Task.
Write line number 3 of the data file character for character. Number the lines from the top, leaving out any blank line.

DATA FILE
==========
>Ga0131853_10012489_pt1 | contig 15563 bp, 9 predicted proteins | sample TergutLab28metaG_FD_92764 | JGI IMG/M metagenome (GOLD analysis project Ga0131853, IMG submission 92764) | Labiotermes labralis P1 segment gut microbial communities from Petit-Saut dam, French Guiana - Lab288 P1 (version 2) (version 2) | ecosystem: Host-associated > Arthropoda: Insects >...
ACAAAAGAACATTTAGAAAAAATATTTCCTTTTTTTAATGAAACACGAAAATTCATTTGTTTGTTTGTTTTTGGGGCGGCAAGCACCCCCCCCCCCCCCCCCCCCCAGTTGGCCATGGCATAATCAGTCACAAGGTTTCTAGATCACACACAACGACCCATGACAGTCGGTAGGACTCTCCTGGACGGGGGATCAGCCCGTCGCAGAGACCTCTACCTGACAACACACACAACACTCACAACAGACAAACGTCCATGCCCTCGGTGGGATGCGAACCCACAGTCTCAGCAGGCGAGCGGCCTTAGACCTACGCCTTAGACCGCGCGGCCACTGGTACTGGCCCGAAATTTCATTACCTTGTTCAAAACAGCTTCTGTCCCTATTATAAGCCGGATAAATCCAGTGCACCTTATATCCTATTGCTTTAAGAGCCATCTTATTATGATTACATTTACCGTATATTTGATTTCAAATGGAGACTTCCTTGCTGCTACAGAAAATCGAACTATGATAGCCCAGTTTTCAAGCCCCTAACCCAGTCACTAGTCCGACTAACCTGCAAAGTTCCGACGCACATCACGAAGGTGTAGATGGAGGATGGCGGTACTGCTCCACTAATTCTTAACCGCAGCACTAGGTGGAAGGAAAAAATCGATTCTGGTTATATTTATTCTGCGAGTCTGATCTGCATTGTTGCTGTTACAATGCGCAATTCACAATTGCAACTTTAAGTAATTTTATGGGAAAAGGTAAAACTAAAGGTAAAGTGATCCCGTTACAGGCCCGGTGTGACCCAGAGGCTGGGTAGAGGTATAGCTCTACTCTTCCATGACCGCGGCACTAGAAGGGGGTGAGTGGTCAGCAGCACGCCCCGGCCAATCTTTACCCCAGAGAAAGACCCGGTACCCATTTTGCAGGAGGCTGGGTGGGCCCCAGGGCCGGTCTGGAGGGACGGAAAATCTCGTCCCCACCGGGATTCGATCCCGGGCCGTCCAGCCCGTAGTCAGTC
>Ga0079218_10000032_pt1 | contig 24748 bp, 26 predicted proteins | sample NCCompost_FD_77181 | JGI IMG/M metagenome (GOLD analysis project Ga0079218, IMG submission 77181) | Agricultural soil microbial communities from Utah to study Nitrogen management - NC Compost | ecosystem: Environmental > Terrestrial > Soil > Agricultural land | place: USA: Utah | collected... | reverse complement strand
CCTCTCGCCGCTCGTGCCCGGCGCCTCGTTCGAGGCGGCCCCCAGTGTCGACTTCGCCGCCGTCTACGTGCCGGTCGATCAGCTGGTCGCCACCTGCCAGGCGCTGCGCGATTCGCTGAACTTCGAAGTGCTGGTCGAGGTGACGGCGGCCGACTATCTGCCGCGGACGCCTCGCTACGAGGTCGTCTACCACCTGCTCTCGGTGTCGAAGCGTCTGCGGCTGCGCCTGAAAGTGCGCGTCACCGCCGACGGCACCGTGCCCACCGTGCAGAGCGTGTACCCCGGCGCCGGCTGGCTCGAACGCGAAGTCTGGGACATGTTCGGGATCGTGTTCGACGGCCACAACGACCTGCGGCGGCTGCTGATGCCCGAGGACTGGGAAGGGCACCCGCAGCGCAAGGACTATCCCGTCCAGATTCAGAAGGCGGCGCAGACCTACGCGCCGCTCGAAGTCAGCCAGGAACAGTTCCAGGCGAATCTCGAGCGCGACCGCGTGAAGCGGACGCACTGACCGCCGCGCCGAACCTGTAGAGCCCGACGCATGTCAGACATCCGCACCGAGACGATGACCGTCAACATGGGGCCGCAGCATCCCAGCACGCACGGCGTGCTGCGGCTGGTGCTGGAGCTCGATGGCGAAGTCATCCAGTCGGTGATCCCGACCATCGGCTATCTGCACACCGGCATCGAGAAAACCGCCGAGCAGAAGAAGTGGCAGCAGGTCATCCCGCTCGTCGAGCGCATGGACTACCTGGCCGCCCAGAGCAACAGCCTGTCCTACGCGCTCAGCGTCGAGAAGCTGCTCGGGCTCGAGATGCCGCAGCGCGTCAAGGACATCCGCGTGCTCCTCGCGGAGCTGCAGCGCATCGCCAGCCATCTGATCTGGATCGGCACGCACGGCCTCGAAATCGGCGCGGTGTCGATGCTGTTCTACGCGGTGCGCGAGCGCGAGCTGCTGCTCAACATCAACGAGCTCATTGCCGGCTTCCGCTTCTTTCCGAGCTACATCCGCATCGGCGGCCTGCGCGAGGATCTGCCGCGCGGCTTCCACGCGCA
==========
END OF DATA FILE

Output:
>Ga0079218_10000032_pt1 | contig 24748 bp, 26 predicted proteins | sample NCCompost_FD_77181 | JGI IMG/M metagenome (GOLD analysis project Ga0079218, IMG submission 77181) | Agricultural soil microbial communities from Utah to study Nitrogen management - NC Compost | ecosystem: Environmental > Terrestrial > Soil > Agricultural land | place: USA: Utah | collected... | reverse complement strand